See this

After seeing this question, I observed first 10 natural numbers , I saw this

For every $n\in \mathbb N$ and $n\ne 2^k$ for some $k\in \mathbb N$ , after applying these two operations , these terms must occurs, $$10,5,16,8,4,2$$ Only thing I want is a counter example or a satisfoctary answer about the truth of this fact

Note that in case of $5, 10$ will be ommitted from the list , but it follows for every other $n$

I am still checking for more numbers to found a counter example myself

But since I am doing it with a copy pen, I can never reach a conclusion

Please help!!!

  • $\begingroup$ @Arnaud.D I want a counter example if this is false or an explanation why this is true $\endgroup$ – Atul Mishra Jun 27 '17 at 15:25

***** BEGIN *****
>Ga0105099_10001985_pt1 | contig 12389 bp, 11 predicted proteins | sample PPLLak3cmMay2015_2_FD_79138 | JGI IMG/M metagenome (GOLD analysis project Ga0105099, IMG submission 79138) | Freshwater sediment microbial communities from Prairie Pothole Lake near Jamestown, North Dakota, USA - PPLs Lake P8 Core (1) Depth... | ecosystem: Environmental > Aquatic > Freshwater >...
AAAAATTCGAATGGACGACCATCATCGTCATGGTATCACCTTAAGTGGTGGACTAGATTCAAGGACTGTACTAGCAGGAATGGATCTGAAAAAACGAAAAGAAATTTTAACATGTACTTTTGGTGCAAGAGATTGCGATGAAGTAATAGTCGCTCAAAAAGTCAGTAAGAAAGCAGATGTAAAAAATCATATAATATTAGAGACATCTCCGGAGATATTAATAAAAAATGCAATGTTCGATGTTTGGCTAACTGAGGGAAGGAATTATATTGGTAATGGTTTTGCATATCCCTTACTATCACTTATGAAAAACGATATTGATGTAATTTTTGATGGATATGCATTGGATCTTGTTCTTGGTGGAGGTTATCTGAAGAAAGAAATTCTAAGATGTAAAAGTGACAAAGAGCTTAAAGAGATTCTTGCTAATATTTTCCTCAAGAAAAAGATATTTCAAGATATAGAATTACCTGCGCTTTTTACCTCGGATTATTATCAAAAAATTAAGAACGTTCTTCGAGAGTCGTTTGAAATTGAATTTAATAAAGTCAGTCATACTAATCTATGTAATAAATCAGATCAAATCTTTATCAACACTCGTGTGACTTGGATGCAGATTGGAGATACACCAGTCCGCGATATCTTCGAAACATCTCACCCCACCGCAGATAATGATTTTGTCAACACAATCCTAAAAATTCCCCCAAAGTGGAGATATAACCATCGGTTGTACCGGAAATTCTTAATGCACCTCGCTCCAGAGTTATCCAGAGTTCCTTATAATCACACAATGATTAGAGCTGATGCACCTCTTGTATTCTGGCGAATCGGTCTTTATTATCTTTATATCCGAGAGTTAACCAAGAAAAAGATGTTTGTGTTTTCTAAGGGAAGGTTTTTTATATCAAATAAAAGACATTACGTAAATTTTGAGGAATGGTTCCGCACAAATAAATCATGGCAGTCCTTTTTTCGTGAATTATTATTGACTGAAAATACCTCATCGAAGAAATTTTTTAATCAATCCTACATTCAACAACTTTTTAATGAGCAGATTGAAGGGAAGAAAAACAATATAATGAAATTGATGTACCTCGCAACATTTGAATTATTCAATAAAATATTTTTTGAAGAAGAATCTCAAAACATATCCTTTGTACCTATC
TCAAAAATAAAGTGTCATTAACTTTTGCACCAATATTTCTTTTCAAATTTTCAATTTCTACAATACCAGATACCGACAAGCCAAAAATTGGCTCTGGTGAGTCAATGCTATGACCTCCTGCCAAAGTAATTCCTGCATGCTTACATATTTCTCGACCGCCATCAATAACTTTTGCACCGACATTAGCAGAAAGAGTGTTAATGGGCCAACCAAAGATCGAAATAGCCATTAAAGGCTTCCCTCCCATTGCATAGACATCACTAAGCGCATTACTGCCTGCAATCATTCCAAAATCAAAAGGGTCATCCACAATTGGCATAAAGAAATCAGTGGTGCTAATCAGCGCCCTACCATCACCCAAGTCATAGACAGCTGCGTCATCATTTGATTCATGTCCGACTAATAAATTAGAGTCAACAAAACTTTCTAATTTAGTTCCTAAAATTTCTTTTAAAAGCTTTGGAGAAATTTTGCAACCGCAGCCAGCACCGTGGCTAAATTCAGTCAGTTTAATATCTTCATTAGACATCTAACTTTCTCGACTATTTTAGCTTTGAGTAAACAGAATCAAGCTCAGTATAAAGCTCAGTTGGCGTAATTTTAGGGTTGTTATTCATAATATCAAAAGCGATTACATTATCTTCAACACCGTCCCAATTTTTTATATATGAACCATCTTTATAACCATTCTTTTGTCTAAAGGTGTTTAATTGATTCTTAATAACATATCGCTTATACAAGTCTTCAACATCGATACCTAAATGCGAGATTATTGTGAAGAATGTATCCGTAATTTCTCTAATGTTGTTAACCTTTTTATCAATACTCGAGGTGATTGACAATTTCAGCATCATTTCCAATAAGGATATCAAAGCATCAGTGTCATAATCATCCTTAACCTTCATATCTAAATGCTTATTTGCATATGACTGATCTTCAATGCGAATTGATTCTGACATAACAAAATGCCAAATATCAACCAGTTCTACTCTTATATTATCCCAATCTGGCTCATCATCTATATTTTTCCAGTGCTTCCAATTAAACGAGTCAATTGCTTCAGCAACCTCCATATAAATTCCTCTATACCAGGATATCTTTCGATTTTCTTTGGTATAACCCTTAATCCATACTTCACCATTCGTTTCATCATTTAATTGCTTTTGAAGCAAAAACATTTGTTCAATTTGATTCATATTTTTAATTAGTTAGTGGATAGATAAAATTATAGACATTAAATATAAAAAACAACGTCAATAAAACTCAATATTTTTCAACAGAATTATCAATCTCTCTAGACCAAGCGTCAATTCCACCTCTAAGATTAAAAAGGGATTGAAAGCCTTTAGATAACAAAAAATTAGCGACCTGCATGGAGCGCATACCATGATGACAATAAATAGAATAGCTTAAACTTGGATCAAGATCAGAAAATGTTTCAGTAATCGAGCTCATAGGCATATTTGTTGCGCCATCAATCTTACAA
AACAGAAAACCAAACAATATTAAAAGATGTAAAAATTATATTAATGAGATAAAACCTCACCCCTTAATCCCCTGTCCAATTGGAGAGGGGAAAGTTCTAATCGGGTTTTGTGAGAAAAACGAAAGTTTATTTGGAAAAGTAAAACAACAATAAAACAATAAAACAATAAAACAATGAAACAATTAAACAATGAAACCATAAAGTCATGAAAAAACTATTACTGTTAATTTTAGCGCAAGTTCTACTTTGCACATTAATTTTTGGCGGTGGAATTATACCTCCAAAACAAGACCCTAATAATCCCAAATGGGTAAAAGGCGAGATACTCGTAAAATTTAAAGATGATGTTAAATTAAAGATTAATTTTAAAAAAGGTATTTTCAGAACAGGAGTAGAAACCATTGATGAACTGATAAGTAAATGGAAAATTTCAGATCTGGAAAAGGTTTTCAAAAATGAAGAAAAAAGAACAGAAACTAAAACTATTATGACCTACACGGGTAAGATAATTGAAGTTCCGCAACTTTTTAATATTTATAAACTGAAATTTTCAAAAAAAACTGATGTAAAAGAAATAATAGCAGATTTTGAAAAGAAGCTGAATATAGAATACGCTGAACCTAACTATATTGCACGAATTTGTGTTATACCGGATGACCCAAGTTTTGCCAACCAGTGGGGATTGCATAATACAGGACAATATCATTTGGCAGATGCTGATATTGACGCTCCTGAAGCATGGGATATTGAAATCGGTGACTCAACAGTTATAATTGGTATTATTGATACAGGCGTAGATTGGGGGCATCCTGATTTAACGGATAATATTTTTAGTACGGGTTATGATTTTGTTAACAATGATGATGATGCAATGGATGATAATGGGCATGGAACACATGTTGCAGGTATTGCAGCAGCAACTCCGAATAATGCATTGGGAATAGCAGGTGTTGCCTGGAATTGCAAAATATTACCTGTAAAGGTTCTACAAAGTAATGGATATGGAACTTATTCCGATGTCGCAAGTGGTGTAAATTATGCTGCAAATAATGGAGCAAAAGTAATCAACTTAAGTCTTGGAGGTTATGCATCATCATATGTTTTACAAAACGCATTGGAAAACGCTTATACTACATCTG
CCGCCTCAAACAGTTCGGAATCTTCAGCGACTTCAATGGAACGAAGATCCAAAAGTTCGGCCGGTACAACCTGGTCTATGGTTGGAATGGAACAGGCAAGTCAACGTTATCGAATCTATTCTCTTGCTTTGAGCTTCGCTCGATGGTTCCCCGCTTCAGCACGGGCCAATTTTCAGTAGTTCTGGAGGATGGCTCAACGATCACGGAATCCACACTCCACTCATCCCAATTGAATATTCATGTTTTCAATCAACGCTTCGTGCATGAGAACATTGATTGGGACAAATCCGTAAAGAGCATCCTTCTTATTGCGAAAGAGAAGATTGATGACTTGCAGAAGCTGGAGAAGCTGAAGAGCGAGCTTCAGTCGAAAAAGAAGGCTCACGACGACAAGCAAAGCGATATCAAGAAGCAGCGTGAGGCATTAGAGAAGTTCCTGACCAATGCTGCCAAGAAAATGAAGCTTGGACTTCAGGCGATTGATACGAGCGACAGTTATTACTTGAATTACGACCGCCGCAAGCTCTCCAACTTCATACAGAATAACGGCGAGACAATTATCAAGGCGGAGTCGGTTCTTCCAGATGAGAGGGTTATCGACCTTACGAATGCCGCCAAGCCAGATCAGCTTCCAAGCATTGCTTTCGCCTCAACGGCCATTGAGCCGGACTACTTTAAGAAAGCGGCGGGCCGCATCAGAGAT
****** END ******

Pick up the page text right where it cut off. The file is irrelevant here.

• $\begingroup$ Not sure why this got two downvotes - it's a reasonable question to ask, I think. $\endgroup$ – Noah Schweber Jun 27 '17 at 15:38

Starting from $21$ gives you $$21,64,32,16,8,4,2,1.$$ Starting from $85$ gives you $$85,256,128,64,32,16,8,4,1.$$ In general, every power of $4$ is of the form $3m+1$, with $m$ necessarily odd; so you can always find odd numbers that get mapped to a power of $4$, and thus the induced sequence does not pass contain $10$ nor $5$.

  • 1
    $\begingroup$ +1. For the OP, a proof of the statement that every power of $4$ is of the form $3m+1$ with $m$ odd: to see that every power of $4$ is of the form $3m+1$, note that $4$ itself is, and $(3m+1)(3n+1)=9mn+3n+3m+1=3(3mn+m+n)+1$ is of the form $3k+1$ (more concisely: $4=1 (mod 3)$, so $4^k=1^k(mod 3)=1(mod 3)$). And if $m$ is even, then $3m+1$ is odd, so if $4^k=3m+1$ then $m$ must be odd. $\endgroup$ – Noah Schweber Jun 27 '17 at 15:38

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